Clinical Presentation and Outcome of 10 Cases of Mirror Syndrome [3P]

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Mirror syndrome, or Ballantyne’s syndrome, is a rare diagnosis with only 113 cases described in the literature. It is mainly characterised by maternal symptoms similar to preeclampsia in the setting of fetal hydrops. We identify 10 additional cases and provide a review of the maternal presentation, biochemical findings and perinatal outcome.


We performed a retrospective chart review of all cases of fetal hydrops from two tertiary centers in Winnipeg, Canada between 2000 and 2016. There were 276 cases of fetal hydrops during this period, of which 10 cases satisfied the criteria for Mirror syndrome.


We report 10 cases of Mirror syndrome. The majority (80%) of women were multiparous. The mean gestational age at diagnosis was 23 weeks 4 days +/- 4 days and the mean gestational age at delivery was 25 weeks +/- 5 days. The most common clinical findings included hypertension, edema and placentomegaly. The most common laboratory findings included hypoalbuminemia (mean 20 7 gm/L), elevated uric acid level (mean 375 µmol/L) and anemia (mean hemoglobin 10g/dL). Half of the fetuses were stillborn and 40% of pregnancies resulted in neonatal deaths. Congenital anomalies were diagnosed in half of the pregnancies.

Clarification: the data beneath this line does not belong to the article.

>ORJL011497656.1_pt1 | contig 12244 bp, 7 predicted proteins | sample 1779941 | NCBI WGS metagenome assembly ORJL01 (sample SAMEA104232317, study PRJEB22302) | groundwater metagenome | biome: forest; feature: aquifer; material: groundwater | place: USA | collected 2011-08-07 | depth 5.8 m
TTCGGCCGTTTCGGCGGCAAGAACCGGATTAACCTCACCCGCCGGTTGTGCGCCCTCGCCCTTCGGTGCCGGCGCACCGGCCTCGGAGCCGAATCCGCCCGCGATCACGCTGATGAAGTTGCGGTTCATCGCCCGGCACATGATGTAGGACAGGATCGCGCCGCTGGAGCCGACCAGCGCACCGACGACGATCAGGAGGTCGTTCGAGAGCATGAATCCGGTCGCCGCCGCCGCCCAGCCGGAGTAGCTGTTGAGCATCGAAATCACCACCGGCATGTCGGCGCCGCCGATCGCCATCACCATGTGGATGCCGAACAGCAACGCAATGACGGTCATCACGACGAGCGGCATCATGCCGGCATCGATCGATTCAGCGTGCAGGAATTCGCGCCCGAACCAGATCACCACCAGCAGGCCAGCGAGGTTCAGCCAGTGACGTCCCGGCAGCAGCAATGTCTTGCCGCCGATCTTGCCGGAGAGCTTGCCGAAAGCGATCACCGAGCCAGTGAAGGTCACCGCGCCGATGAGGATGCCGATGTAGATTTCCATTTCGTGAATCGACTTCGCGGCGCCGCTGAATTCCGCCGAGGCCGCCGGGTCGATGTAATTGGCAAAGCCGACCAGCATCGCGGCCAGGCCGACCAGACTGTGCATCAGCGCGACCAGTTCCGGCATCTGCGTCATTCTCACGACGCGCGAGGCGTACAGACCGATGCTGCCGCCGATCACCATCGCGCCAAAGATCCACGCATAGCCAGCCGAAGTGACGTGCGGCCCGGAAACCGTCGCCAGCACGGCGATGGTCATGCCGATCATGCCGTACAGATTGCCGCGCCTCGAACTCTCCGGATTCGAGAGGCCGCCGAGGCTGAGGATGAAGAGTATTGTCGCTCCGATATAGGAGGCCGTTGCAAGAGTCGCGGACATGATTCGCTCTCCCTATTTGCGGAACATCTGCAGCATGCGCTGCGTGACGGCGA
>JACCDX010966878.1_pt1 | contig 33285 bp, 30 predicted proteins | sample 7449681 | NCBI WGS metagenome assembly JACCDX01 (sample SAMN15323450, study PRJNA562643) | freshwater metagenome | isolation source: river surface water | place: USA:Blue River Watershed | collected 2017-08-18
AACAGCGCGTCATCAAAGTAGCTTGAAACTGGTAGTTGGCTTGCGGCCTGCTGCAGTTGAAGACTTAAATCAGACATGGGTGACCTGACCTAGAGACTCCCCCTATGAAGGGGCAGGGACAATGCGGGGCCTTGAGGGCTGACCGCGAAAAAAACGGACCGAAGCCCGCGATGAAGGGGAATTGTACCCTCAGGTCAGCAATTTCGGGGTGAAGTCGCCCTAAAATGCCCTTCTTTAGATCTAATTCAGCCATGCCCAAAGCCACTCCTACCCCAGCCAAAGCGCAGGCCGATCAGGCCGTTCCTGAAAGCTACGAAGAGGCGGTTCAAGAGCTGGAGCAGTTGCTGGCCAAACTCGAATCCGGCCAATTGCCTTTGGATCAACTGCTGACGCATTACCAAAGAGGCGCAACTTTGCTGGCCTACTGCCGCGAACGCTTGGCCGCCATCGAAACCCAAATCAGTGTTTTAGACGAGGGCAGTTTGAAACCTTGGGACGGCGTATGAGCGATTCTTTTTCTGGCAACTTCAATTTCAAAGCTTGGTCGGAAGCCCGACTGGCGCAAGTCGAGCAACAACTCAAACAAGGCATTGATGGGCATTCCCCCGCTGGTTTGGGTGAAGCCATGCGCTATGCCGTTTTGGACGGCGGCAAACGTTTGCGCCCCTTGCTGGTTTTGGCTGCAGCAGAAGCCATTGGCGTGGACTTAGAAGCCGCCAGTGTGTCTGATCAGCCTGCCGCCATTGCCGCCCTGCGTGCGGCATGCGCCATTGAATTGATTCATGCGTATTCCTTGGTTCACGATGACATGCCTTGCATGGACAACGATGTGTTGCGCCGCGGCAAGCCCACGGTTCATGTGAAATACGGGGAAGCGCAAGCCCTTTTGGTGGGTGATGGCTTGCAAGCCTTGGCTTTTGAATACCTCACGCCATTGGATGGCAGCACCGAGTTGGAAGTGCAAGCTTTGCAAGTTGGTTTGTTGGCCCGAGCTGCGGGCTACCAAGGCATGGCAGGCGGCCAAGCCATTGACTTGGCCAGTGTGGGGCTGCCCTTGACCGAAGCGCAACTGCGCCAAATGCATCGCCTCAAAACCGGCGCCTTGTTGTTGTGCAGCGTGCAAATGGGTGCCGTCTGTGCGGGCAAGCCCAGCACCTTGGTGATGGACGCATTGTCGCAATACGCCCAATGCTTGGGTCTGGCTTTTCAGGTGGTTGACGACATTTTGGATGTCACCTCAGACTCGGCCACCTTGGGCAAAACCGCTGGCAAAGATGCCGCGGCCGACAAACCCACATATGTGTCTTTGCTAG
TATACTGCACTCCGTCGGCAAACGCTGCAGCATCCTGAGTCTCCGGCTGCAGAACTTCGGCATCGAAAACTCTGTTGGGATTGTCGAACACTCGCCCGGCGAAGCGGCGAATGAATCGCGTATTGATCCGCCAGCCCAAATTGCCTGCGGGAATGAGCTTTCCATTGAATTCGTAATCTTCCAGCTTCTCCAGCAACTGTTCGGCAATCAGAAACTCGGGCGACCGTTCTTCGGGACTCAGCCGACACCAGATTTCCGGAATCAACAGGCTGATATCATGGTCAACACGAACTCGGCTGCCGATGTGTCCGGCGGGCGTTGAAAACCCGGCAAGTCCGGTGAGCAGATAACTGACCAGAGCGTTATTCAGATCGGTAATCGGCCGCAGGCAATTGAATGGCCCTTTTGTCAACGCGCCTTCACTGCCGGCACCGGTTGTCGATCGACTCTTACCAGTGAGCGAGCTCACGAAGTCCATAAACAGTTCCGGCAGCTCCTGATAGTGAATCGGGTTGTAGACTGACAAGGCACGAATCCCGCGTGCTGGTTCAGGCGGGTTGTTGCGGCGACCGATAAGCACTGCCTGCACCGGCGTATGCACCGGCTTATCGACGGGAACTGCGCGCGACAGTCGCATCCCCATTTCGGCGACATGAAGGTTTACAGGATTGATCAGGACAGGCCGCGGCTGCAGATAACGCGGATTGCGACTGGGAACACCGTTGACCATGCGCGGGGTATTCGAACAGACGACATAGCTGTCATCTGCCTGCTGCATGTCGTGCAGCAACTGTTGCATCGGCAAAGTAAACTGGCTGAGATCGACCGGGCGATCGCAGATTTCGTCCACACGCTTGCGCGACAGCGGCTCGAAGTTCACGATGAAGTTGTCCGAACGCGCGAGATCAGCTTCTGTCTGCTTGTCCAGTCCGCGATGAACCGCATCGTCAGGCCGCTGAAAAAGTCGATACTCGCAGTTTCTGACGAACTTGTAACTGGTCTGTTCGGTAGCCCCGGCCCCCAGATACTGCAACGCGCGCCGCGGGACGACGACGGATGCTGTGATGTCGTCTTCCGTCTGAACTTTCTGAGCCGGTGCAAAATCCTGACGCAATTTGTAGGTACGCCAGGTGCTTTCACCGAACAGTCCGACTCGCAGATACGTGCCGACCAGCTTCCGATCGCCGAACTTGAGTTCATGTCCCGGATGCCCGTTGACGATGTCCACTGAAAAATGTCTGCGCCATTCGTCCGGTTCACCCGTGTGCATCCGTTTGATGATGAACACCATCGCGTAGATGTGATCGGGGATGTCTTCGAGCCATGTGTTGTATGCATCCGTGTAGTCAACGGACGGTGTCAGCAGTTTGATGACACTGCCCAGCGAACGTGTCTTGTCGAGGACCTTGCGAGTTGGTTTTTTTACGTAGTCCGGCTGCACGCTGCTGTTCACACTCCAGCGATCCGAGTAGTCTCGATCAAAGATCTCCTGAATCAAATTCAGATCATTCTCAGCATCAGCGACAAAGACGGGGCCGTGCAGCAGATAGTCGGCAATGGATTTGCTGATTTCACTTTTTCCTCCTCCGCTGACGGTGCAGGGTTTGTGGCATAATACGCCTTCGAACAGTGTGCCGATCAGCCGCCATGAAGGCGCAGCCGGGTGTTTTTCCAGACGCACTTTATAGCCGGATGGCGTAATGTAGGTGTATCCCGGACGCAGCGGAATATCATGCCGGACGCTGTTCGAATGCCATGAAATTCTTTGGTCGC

Mirror Syndrome is likely under-diagnosed. Acute hemodilution, hypoalbuminemia and hyperuricemia might be early indicators for the diagnosis. Delivery is the treatment of choice and maternal symptoms usually resolve within few days after delivery. Fetal outcome is poor but early recognition may potentially avoid maternal morbidity.

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